The BBC has insisted its new digital TV channels are continuing to grow in both popularity and quality after criticism about their value for money.
Little Britain has been among the hits of BBC digital television
Recent press reports have said 55 days' worth of BBC digital programmes scored zero in the official ratings in 2003.
But, writing in The Guardian, BBC director of television Jana Bennett said digital was "coming of age" with shows like Little Britain and Balamory.
"BBC digital channels have grown remarkably quickly," she wrote.
The argument about zero ratings was "a red herring", Ms Bennett said, because most digital channels got them at times.
"Anyone sad enough to study digital ratings knows occasional zeros are occupational hazards, especially in the small hours," she wrote.
ITV2, one of the most popular digital channels, registered 100 hours of zero-rated shows in December, she pointed out.
"No shame in that. The point is simply that digital is a different universe."
But, now that more than 50% of households in the UK have digital TV, ratings for channels like BBC Three and BBC Four are going up, she wrote.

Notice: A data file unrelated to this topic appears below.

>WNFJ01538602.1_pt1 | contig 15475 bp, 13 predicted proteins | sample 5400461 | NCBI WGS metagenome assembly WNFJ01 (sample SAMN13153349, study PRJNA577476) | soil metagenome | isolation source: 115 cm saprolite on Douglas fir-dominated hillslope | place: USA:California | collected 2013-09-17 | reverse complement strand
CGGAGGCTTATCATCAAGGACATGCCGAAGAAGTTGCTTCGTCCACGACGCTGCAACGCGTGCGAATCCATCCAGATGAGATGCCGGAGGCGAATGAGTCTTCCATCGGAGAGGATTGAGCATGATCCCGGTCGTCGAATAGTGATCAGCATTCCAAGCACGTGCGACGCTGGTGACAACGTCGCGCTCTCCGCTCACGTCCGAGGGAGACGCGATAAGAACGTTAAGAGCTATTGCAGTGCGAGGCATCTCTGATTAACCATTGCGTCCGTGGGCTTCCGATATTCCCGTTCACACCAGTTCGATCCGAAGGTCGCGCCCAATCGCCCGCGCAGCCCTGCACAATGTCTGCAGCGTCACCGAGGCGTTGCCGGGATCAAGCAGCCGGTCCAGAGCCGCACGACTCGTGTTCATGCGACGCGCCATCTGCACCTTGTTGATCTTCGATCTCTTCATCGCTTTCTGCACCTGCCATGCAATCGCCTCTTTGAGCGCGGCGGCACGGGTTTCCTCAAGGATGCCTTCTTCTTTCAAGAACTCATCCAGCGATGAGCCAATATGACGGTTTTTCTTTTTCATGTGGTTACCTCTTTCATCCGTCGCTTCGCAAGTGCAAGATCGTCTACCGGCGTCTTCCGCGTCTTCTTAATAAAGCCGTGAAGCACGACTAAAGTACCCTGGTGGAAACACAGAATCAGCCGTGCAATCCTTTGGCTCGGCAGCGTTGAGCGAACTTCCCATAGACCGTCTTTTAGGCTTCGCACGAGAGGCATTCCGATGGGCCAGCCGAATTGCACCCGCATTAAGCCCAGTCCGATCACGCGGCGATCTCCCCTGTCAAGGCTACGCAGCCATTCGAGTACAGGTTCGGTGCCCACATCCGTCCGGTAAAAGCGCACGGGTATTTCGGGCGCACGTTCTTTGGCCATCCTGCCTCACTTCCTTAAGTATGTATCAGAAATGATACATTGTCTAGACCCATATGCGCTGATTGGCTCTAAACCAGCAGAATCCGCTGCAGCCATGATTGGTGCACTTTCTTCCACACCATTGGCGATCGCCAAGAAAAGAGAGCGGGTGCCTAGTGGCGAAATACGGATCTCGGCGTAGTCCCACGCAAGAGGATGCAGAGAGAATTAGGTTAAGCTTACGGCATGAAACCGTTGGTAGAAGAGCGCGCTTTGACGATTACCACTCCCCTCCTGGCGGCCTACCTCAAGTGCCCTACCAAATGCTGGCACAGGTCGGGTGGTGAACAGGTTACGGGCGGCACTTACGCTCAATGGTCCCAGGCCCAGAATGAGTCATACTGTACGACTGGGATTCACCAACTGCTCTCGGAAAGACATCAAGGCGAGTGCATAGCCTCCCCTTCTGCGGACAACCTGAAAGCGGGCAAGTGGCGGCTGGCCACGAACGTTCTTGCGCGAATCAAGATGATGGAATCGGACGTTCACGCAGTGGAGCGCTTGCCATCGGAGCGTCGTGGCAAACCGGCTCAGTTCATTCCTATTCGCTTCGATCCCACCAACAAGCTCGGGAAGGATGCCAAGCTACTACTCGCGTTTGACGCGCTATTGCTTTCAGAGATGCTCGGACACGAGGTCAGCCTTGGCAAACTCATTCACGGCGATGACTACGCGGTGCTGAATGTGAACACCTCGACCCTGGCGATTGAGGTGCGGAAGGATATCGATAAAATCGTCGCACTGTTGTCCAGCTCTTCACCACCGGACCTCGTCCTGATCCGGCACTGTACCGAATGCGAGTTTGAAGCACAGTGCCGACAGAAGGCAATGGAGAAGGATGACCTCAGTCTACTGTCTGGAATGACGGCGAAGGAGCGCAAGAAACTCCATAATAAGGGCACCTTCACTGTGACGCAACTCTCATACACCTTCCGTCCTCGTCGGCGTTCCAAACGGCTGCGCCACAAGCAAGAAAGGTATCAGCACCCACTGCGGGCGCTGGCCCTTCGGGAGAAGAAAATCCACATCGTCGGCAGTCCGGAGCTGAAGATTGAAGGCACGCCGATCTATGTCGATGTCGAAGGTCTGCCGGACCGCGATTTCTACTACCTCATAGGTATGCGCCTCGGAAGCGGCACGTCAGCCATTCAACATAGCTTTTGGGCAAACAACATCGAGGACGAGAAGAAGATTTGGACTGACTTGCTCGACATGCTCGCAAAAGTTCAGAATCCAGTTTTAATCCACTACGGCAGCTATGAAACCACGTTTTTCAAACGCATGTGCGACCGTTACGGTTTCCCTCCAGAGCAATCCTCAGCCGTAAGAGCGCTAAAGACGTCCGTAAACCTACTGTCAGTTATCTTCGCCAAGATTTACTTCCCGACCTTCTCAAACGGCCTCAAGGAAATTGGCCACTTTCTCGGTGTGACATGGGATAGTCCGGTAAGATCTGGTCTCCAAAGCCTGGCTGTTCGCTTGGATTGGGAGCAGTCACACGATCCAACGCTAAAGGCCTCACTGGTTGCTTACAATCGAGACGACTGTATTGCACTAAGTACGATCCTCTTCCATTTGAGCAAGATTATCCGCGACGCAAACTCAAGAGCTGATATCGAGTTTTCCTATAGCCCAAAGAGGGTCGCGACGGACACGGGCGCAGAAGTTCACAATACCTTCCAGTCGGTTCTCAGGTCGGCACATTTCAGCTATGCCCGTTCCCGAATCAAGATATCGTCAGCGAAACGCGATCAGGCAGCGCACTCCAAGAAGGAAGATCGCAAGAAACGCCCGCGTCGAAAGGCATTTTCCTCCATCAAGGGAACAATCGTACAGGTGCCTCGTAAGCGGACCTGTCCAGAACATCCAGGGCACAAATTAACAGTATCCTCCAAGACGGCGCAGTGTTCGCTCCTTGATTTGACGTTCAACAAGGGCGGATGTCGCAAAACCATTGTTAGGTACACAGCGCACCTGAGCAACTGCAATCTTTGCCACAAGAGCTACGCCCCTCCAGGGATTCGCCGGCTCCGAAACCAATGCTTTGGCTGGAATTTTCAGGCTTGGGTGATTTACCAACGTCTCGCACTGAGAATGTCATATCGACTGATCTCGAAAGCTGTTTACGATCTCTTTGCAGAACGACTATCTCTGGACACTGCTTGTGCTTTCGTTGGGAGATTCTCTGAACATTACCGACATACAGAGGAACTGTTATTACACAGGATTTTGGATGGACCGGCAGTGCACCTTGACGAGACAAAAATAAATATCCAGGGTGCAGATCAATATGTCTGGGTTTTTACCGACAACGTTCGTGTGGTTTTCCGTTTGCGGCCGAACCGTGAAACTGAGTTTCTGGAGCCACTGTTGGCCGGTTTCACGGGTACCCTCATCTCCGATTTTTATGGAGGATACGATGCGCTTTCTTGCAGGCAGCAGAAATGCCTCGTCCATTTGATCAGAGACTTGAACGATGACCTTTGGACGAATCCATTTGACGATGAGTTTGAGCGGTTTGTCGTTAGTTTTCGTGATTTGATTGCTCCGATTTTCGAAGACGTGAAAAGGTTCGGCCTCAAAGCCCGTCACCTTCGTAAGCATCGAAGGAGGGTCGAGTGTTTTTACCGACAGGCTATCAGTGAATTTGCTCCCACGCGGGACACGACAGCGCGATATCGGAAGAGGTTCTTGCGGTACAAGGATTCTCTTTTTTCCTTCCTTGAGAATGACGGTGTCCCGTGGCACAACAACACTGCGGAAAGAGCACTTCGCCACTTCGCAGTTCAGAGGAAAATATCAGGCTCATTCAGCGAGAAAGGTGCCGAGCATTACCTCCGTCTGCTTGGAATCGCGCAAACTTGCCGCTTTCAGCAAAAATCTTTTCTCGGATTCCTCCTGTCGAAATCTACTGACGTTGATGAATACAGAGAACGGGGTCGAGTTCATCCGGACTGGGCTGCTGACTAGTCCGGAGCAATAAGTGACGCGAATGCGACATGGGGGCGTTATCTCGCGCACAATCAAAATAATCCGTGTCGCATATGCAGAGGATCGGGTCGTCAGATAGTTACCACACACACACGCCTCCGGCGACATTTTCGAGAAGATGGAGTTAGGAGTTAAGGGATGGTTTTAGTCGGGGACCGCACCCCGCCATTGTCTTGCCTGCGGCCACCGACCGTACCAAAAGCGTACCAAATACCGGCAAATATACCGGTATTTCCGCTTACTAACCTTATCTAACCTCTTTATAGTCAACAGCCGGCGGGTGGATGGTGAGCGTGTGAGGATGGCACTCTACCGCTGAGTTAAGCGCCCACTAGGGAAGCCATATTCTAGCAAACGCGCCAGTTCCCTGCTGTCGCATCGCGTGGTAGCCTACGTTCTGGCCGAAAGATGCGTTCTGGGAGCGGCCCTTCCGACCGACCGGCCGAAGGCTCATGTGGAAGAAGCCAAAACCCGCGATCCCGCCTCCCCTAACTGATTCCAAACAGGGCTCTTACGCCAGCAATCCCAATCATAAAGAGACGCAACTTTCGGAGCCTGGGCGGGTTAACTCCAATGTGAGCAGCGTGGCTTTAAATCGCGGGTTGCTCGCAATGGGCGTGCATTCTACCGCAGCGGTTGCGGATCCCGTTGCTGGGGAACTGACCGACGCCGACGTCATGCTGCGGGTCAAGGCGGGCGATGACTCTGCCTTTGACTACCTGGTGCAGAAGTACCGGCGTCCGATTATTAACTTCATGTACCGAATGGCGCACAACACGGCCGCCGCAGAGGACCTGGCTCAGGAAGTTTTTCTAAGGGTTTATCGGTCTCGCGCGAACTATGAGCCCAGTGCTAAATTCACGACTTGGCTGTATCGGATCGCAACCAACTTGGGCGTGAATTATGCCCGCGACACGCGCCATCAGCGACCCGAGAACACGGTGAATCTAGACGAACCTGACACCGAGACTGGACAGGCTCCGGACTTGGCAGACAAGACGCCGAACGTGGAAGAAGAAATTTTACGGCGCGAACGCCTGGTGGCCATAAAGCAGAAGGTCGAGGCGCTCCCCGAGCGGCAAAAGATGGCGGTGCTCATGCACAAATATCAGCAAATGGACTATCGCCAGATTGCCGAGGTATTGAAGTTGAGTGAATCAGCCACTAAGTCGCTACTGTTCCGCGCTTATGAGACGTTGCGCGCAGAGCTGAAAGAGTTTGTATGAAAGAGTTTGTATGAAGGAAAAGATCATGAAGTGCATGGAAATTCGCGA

Ms Bennett also said a recent raft of digital shows had enjoyed "critical acclaim and anticipatory excitement".
These included Little Britain and Nighty Night on BBC Three, The Alan Clark Diaries and National Trust on BBC Four and Balamory on children's channel CBeebies.
"What we're doing here is something that's always been central to the BBC's purpose - boosting the take-up of new kinds of broadcasting with high-quality programmes that people really want to watch and listen to," she wrote.
The Alan Clark Diaries starts on BBC Four on Thursday
But BBC One and BBC Two were still the "beating heart" of BBC television, she added.
Her comments come after Culture Secretary Tessa Jowell said the success of the BBC's digital strategy was central to its charter review - which will set out the corporation's objectives and obligations.
And it will be crucial to the government's plans to switch off the analogue signals which carry the five main channels in 2010.
"All of the public service broadcasters have a crucial role to play in bringing switch-over about," Ms Jowell said in a speech on Tuesday.
"None more so than the BBC, and charter review will need to reflect that."